CENTRE STAGE: Great Russian Ballet touring Canada and reviews of Janeane Garofalo, This is That, Betroffenheit, and Spellbound Contemporary Ballet

Performers (L-R) Bryan Arias, Cindy Salgado, Jonathon Young, David Raymond, Tiffany Tregarthen and, Jermaine Spivey capture the theatre-dance hybrid of Betroffenheit

Great Russian Ballet’s Giselle currently touring Canada

March 14 in Abbottsford; Vancouver show postponed and TBD

Most people would assume that Russians are used to the cold, but Viorel Balan, founder of Great Russian Ballet, assured me that when his company landed in Montreal, they were not prepared for the -35 degree weather. With 37 dancers and 10 crew members, the Great Russian Ballet began their Canadian tour on Valentine’s Day in Montreal and are now making their way west, stopping in 18 cities over just 30 days.

Balan’s sister Natalia stars in their production of Giselle, a story of love and betrayal. The role is very demanding for the prima ballerina, and involves a wide range of emotions. Giselle, first performed in 1841, is one of the most popular classical ballets, and I can’t wait to see this company full of world class talent.  

The company is using Marius Petipa’s choreography and has updated it slightly while using traditional Victorian costumes and sets, explained Balan. After their Canadian tour, the company has a break in Russia and then moves on to Germany, Brazil, and back to North America this summer with Swan Lake.

The Vancouver performance was originally set for February 23, but had to be postponed due to logistical difficulties. The company is currently looking for a new venue and date for that performance to go ahead; meanwhile, it might be worth the trip to Abbottsford to see this stunning classical ballet that has been selling out in Eastern Canada.


 

Janeane Garofalo

JFL Northwest

Feb 23, Rio Theatre

With her self-deprecating style of wry, wordy humour, Janeane Garofalo had the Rio Theatre in stitches talking about “that documentary The Walking Dead,” and her views on everything from gluten (we need it) to Spanx tights (she lives in them).

One of the best things about Garofalo’s humour is her ability to be so casual and act like she’s just having a conversation with the audience. She can tell a complex story, with plenty of large words, and she doesn’t have to dumb it down. Fans of her humour appreciate her linguistic knack and wouldn’t have it any other way.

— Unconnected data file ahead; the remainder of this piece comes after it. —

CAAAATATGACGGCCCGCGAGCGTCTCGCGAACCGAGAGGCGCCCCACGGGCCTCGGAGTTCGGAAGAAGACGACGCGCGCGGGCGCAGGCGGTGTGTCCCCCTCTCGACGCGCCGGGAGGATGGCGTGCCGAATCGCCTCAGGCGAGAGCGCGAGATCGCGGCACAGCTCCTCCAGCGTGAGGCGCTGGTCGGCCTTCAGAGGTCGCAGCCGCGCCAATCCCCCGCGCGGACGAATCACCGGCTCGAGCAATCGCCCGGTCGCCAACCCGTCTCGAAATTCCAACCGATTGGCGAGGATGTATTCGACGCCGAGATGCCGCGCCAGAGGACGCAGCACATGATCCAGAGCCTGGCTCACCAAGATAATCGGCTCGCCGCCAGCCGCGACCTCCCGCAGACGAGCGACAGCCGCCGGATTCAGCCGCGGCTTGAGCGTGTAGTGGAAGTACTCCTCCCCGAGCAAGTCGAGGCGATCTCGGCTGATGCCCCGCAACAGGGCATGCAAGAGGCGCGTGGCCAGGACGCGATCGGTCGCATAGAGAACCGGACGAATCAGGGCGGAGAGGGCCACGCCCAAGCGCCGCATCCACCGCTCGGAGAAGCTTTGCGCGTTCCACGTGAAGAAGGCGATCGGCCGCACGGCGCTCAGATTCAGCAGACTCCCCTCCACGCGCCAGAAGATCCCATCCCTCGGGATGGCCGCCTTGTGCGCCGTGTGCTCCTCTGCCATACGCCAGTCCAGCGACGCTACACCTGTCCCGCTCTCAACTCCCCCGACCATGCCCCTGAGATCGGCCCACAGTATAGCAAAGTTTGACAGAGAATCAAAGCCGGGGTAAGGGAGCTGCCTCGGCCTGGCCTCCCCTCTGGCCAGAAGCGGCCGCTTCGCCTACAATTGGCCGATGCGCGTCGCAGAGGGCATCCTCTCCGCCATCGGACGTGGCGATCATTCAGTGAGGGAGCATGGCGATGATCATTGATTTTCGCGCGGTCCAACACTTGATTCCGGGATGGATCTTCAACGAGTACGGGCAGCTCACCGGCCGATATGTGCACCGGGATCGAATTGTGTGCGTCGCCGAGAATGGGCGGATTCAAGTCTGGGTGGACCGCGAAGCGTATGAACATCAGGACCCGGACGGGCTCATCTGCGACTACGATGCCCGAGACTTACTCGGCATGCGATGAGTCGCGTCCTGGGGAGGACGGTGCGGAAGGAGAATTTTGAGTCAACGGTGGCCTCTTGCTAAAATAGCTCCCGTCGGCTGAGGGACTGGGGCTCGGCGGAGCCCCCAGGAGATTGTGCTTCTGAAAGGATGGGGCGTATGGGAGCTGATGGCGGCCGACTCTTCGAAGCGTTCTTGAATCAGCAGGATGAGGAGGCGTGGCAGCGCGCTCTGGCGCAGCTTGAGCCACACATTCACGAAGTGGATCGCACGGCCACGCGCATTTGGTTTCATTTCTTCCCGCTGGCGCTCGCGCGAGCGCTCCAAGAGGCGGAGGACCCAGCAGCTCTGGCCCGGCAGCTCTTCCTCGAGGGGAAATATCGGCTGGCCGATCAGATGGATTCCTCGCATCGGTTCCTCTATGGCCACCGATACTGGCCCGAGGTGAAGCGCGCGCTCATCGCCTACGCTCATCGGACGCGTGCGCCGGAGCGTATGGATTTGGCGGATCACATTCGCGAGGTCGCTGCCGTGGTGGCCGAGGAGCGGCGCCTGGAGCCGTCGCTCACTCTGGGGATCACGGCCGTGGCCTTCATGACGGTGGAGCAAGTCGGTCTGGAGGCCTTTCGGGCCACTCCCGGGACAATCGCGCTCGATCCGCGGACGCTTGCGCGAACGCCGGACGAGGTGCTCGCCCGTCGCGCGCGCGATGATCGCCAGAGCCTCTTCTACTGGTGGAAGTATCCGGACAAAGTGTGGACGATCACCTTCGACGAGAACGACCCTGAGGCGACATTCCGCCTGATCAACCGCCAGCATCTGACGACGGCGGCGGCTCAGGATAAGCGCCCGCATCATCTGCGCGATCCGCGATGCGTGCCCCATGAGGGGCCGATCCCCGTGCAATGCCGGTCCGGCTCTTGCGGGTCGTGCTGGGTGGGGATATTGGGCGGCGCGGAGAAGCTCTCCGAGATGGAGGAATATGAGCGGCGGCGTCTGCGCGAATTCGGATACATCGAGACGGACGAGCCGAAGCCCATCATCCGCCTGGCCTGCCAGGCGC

While she likes to talk about politics, there were only a few mentions during her set — a quick reference to Harper being gone and Trudeau being much better — but for the most part she focused on ridiculing reality shows such as I Didn’t Know I was Pregnant and expressing the contempt she feels while watching House Hunters.

Garofalo also manages to throw in plenty of observational humour, including a hilarious scene where she overheard one woman say to another in Nordstrom Rack, “Remember, your eyebrows are sisters not twins.” It’s Garofalo’s ability to take a phrase like that and pack it with meaning and then unpack it with humour that makes her a master at her craft.


 

This is That

JFL Northwest

Feb 27, Vogue Theatre

Satire always runs the risk of being taken as fact by unassuming readers or listeners, and This is That is no exception. Pat Kelly and Peter Oldring host this popular CBC radio show, and along with producer Chris Kelly, they are always surprised when a story goes viral and is taken as fact. Their sleek production might sound like real news at first, but it soon becomes clear that their sophisticated humour is poking fun at everything from politics to parenting.

Their live show was set up as if we were watching them record one of their episodes in studio, with Kelly and Oldring performing multiple characters with many different accents. Between stories, a video screen played a montage of Canadian images, sending up our cultural identity and adding to the tradition of self-effacing Canadian humour.

Some of the funniest moments in the show were the (very real) listener call-ins responding to the stories, including people who think they have finally figured out what “This is That” really means. In September 2013, several media outlets, including USA Today and the Washington Times, reported on a This is That story about a youth soccer organization that had decided to play soccer without a ball to remove competition from the game.